Home > Everything Leads to You(12)

Everything Leads to You(12)
Author: Nina LaCour

Charlotte smiles and changes slides.

I’ve only gotten through October 5 by the time my first quarter runs out and the screen goes dark.

“I thought libraries were supposed to provide information free of charge,” I whisper.

Charlotte ignores me. I search and search forever. There should really be a more efficient way of doing this.

“Why do we have to search by date? We should be able to search by name.”

“Newspapers don’t work that way,” Charlotte says, and I can tell she’s getting tired of me.

An hour later, she’s made it through October, and she sighs, defeated.

“My mom wants me home tonight,” she says. “She’s been complaining about me staying at Toby’s all the time before leaving for college.”

“That’s understandable,” I say. My parents haven’t been too worried about it, but I’m staying in LA for college, living at home to save money, while Charlotte’s really leaving. “I’ll see if my dad can help us out.”

Charlotte appears skeptical. “I feel like we’re hitting a wall,” she says. “I don’t know if we’re going to find her.”

“You feel that way because you just read through hundreds of obituaries. It’s depressing. But we’ll find her,” I say. “We just need to approach this from a new angle.”

Charlotte’s mom picks her up, but I keep searching, loading film and popping quarters into the machine. I make it through September and then I am finished with nothing to show for my patience and Charlotte’s faith in antiquity. I still have my studio work to do, so I wander over to Joel and ask him for today’s paper, which, thankfully, is in its normal paper form. I take a seat at a long, shiny table and start the weekly task of mapping out my Saturday morning garage- and estate-sale schedule.

~

My parents have gotten delivery from Garlic Flower, so I kiss my mother’s cheek while she talks on the phone to a colleague, then grab a plate and a fork and heap rice and garlic chicken on my plate. My dad is watching a reality show about rich women. This is the kind of ridiculous thing you get to do for money if you are a professor of popular culture.

“Dad?” I say. “I need to vent. Mom’s on the phone.”

He turns the TV on mute. “Your mother has just finished reading a New Yorker article on emerging African American filmmakers and is now trying to coax them all into speaking to her graduate seminar,” Dad says. “So try me.”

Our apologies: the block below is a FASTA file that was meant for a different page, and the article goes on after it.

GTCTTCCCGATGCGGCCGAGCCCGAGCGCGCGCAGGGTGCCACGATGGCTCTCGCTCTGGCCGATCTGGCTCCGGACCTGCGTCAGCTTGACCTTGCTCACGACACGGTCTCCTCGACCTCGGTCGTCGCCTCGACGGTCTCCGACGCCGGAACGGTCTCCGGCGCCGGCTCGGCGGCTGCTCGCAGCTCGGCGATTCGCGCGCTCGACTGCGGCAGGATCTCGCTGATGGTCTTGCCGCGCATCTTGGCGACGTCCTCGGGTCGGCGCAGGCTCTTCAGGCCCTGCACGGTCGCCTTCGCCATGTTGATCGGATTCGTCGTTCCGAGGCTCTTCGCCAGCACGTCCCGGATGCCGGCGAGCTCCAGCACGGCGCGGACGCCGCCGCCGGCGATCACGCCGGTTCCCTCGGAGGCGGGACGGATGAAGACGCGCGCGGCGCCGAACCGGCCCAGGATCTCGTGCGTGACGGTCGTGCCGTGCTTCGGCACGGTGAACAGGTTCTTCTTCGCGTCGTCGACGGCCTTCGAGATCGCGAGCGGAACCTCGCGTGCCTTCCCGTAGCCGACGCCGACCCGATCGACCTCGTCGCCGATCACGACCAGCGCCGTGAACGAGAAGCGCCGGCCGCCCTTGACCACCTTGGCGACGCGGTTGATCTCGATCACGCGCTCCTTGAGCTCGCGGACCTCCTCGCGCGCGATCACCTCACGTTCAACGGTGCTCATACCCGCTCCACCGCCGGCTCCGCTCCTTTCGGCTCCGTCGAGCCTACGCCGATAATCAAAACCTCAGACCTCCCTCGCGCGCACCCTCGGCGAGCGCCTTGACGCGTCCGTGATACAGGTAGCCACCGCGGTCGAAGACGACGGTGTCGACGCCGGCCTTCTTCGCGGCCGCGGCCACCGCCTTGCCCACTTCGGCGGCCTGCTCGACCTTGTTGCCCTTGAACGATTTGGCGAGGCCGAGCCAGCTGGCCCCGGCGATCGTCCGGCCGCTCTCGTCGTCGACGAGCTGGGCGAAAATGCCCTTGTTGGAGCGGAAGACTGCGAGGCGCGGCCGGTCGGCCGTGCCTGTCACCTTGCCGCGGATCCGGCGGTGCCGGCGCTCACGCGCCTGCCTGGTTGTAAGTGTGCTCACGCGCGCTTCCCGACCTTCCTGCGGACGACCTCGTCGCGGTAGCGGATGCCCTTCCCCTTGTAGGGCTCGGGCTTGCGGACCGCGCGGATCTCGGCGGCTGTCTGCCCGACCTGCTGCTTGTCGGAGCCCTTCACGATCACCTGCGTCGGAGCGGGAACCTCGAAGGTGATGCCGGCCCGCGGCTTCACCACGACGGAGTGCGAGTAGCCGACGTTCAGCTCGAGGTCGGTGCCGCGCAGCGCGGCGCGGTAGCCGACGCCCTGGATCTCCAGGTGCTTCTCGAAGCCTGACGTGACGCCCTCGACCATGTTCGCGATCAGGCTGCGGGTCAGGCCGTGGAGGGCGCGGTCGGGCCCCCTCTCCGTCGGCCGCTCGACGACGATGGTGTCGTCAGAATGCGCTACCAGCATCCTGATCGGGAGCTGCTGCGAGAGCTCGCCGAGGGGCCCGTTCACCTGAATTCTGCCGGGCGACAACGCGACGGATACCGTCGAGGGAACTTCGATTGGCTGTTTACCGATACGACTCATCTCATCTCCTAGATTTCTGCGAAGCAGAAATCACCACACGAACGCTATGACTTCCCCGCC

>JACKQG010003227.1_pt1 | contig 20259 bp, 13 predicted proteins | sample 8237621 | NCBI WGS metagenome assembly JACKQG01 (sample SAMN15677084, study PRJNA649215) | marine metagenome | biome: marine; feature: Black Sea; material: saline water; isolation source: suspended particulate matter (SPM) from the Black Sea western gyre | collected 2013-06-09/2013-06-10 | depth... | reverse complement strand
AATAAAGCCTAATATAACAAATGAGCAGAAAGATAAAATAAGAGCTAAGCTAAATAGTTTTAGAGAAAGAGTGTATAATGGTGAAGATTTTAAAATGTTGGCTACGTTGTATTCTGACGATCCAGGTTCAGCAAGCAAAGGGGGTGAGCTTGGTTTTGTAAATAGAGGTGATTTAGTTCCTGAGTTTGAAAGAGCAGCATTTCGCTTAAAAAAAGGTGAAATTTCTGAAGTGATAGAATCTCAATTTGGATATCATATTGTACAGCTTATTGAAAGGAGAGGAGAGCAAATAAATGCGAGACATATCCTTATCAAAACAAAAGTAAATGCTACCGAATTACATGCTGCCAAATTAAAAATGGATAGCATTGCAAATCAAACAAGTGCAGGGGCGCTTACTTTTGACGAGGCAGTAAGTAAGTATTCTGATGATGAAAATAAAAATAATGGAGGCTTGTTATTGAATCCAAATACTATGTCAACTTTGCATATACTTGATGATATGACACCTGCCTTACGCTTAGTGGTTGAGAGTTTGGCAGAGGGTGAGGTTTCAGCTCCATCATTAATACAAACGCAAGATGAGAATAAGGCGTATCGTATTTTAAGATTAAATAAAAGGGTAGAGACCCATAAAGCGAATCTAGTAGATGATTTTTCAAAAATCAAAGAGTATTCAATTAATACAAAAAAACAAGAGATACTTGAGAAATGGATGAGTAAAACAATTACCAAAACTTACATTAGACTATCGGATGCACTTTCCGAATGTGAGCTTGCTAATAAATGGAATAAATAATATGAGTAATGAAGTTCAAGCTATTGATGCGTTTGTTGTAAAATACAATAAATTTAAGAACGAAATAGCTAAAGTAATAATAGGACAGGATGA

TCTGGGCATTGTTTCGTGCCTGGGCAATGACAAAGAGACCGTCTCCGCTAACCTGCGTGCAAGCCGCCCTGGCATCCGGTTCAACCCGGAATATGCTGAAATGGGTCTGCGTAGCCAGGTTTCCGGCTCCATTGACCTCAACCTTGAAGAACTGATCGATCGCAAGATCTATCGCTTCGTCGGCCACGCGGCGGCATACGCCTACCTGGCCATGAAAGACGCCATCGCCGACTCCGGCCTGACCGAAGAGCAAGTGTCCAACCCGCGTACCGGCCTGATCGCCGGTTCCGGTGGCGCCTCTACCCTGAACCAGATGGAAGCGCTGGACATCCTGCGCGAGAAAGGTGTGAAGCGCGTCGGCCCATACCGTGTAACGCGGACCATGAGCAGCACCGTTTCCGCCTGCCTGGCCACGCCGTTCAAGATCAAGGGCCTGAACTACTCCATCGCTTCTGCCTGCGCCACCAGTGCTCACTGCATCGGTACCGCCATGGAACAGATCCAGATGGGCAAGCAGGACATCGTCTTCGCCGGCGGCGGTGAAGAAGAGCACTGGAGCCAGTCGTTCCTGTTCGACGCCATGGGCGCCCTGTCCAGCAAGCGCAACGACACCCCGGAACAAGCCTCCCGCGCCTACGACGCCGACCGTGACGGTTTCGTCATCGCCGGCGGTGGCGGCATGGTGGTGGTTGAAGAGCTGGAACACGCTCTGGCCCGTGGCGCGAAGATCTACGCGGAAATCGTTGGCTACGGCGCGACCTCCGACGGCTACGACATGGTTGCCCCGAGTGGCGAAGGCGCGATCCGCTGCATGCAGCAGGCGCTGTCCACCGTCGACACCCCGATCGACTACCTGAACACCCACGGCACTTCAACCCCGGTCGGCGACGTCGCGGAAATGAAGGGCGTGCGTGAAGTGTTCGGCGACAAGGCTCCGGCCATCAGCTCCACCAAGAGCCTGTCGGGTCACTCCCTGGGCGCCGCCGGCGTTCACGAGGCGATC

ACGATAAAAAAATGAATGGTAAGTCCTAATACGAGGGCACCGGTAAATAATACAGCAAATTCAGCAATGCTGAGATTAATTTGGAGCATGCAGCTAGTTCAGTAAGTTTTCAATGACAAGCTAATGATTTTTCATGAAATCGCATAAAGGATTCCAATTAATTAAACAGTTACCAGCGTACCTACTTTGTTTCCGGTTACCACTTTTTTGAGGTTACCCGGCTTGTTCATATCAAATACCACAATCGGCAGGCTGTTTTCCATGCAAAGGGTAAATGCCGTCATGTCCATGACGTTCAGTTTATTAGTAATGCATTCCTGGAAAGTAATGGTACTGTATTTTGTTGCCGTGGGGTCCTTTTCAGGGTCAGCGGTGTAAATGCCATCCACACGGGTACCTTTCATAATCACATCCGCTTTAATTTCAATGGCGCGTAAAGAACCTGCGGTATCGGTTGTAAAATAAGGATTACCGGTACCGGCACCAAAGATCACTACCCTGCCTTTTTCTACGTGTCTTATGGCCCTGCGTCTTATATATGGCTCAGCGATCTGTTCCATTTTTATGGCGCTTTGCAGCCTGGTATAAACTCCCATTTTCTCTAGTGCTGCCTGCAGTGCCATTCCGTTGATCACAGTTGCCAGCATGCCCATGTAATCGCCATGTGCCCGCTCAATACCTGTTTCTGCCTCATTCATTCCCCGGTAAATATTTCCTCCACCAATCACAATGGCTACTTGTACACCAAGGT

My mother is also a professor, of black studies and gender studies, which basically means that while Dad observes all things pop culture with palpable glee, my mother observes and then obliterates them with whichever theory best suits the subject. Which, considering the subject I’m about to raise—perhaps the whitest, straightest, most gender-normative American icon in all of cinema—makes my dad the far-better sounding board anyway.

“Okay,” I say. “It starts with Clyde Jones.”

“I’m intrigued.”

I tell him the story from the beginning: Charlotte’s phone call, which came at the perfect time because it meant I didn’t go to see Morgan; all the cool stuff in his house, Toby’s belt buckle and Patsy Cline; and then, finally, the letter; and Frank and Edie; and the library and all of those obituaries from all of the papers.

“Do you know how many newspapers there are in Los Angeles?” I say.

“I know of quite a few,” he says. Then, “So Clyde Jones had a daughter named Caroline who died in an apartment on Ruby Avenue. And you need to learn more about her in order to find someone named Ava who may or may not be her daughter.”

“Exactly,” I say. “And, really, why is it so difficult? Why can’t I just search ‘Caroline Maddox’ and have an obituary pop up?”

My dad strokes his beard in a way that’s so cinematically thoughtful that I have to try not to laugh.

“Why do you want to find her daughter?”

“There might still be money in that account that belongs to her.”

He raises an eyebrow, so I try again.

“It seemed to really matter to Clyde.”

Still, he is unconvinced.

“Okay,” I say. “Look. It’s just important to me. I just feel like it’s important.”

He seems satisfied by this answer.

“And how do you know that Caroline died in September or October of ’95?” he asks.

“Edie said something about the Dodgers losing in the playoffs.”

“That’s right,” he says. “Three–nothing.”

“You should hear this woman talk,” I say. “She’s really great. ‘I said I wanted plain,’” I imitate. He laughs, so I keep going. “‘Do you shop at the Vons on Wilshire? Nice deli section. Too crowded, though.’” He laughs harder. “‘Those Braves beat them three to nothing. Three to zip. Terrible!’”

“Wait,” he says. “The Braves?”

I take a bite of my dinner and nod while chewing.

“They lost to the Braves in the playoffs in ’96. Not ’95.”

I swallow. “Are you sure?”

“Yes. The Dodgers lost three–nothing in the playoffs in ’95 to the Reds, and then again, three–nothing, to the Braves in ’96. Sounds like Edie got her years mixed up.”

I stop chewing. Stare at him.

“Are you sure?”

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